Saturday, October 03, 2009

[French Film Festival] 13m²

Are You In or Out?

The reason why I decided to watch this was because of the rather intriguing premise, but what was delivered fell short on some accounts, and seemed to overstretch itself without enough fuel to run a full feature.

Written, directed and starring Barthelemy Grossmann in the lead role of small time thug Jose, we learn that he's being hunted by much bigger fish because of money owed, and being down and out and always on the run doesn't bode well in keeping a girlfriend (Berenice Bejo) constantly waiting. He overhears her conversation with her brother, an armed security escort, talking about the security exposures of his armoured vehicle, and hatches a plan to steal a cool 2 million Euros within.

Since this is not a heist movie, we don't see that action sequence at all, except following the event through voice-overs, and learn that the plan has gone a little awry. Together with his collaborators Farouk (Lucien Jean-Baptiste) and Reza (Youssef Hajdi), they stay off the radar of both their community and the police in a 13m2 sized hideout, hence the title.

The film then becomes what it actually is, an examination of trust and that honour amongst thieves, as they bicker about the money, the event that transpired, and if you'd like, it became a postmortem of sorts, looking into the personalities of each character, and leaving you to guess who would likely bail out of their fragile bonds. There's tremendous money at stake, weapons in place, and a relatively foolproof plan that would work if they execute it accordingly. And that means they must last the hibernation and one another's guts for an extended period of time. But we know that human nature will dictate that rules will be broken, and tensions rising because it's winner takes all should someone determine that they have the upper hand over the others.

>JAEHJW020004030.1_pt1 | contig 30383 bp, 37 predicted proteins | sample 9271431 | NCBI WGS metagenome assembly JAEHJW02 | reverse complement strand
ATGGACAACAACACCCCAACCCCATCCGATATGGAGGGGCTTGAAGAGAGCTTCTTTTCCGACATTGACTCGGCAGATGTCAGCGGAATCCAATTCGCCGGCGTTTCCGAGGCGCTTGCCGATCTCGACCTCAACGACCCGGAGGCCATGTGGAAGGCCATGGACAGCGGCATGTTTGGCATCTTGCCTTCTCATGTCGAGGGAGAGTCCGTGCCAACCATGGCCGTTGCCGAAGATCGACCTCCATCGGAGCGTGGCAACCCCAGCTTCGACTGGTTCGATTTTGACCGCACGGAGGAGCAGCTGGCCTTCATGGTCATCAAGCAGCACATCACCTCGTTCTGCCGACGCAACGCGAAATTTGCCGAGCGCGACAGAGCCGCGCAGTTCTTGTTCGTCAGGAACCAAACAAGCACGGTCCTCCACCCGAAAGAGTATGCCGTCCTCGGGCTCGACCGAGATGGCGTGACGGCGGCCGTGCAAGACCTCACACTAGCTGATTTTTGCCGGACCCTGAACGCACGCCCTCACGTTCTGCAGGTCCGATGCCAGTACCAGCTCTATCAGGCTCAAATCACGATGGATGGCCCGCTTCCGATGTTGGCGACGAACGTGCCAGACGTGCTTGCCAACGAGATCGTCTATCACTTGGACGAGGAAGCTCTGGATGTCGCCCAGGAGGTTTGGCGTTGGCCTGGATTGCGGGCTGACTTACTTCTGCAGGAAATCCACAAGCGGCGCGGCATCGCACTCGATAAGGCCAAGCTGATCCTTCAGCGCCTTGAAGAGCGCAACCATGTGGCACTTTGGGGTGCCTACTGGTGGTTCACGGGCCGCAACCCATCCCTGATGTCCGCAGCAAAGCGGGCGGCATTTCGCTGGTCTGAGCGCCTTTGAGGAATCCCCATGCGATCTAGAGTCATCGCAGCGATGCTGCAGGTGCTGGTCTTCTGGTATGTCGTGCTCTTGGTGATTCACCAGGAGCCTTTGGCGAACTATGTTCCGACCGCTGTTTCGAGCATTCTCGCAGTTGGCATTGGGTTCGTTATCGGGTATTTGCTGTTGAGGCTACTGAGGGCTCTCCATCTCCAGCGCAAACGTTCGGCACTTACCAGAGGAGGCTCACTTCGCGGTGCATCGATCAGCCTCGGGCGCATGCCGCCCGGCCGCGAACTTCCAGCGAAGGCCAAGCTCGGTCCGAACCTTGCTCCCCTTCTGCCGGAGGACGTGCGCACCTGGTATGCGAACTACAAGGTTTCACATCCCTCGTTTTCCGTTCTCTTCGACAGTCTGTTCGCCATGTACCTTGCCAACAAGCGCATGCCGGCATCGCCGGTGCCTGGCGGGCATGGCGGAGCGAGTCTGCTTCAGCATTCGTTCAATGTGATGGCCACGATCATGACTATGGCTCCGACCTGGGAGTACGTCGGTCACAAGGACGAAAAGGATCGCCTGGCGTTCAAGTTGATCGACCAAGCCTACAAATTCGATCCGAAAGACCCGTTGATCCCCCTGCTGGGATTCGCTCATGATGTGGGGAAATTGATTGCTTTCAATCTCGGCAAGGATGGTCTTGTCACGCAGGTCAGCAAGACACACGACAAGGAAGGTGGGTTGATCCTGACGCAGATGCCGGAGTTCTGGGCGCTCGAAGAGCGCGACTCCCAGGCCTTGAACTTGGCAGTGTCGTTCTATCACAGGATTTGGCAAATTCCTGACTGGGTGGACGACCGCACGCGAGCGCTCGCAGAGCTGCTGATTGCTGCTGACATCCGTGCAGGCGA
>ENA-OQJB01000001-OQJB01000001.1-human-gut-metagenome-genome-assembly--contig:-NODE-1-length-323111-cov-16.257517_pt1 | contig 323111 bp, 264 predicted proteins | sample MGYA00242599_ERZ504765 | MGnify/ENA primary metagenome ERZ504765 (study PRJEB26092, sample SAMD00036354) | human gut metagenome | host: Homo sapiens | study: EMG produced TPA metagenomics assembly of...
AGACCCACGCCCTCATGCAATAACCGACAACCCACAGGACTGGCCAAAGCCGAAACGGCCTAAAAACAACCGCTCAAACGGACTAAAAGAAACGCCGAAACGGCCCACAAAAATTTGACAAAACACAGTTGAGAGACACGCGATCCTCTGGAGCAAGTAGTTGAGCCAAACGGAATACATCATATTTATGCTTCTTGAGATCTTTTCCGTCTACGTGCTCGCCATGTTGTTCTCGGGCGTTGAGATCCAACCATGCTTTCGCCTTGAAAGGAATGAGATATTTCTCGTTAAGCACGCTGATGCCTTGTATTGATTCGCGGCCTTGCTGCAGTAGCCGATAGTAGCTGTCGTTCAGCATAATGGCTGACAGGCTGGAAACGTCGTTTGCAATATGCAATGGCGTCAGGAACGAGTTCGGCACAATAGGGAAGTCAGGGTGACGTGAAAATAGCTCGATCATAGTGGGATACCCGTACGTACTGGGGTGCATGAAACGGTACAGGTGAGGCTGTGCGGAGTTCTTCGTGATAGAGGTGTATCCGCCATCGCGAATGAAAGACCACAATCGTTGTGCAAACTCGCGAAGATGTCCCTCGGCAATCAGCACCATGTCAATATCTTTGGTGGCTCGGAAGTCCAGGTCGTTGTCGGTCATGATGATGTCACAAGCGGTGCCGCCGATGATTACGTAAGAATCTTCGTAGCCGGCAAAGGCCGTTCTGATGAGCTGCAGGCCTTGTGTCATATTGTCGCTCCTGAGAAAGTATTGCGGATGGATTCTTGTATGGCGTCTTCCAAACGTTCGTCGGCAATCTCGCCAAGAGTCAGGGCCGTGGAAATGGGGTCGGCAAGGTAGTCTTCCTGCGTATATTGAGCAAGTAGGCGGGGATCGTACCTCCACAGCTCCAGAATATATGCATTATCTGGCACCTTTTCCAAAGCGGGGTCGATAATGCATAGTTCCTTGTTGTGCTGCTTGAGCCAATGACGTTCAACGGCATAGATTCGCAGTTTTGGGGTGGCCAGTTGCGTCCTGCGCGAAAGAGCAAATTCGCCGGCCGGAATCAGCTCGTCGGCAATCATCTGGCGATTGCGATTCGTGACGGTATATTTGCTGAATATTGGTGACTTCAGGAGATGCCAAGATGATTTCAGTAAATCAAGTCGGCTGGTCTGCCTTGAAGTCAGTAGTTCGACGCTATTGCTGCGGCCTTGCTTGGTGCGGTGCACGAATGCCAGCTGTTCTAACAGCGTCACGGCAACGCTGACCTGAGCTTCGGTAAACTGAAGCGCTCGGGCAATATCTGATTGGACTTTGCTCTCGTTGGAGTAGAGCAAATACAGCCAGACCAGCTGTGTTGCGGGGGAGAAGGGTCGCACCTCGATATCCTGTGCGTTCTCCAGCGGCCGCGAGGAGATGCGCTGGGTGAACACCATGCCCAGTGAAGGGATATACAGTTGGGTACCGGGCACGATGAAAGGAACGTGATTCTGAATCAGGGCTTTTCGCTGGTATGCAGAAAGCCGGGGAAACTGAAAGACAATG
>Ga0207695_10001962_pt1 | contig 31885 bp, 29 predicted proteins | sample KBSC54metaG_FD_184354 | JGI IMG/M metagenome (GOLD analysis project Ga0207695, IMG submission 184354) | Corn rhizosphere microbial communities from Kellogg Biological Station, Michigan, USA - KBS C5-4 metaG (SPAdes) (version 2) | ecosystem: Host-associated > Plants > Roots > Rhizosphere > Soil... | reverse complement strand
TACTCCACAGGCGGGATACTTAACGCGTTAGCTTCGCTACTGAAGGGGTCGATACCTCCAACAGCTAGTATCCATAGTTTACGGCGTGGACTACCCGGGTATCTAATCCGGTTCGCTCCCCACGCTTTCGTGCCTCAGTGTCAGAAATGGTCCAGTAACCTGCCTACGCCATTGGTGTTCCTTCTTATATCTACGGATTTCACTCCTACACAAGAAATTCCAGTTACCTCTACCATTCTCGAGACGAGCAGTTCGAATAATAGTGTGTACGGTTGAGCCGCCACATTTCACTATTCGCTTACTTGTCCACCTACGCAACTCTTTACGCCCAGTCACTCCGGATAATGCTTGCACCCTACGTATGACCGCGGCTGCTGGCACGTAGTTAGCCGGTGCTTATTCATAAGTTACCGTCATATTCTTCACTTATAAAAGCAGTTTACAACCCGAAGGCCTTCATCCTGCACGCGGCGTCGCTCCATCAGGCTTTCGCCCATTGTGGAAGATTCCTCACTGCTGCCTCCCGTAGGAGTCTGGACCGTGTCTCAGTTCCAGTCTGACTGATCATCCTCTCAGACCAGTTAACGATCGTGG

Alas the flaw of the film is that it went out into the gritty streets too often, akin to breaking its own rule of lying low, as the film betrayed its own premise by taking the characters outside, and destroying the tension that it tried hard to establish. The character of Jose, ridden with guilt, also failed to establish a connection for an audience to sympathize with, because he started off as quite the prick and stayed that way, and without witnessing first hand the traumatic incident, it became nothing more than an attempted showcase by Barthelemy Grossmann to show off his acting chops.

The finale too felt a little too rushed as it highlighted the mantra that crime does not pay. But thankfully it knew when to pull the plug rather than allowing it to drag out for too long. The character motivations do get a little muddled as well in the end, especially with what Jose chose to do, so you'd pretty much figure that there might be an alternate ending to the one being presented.

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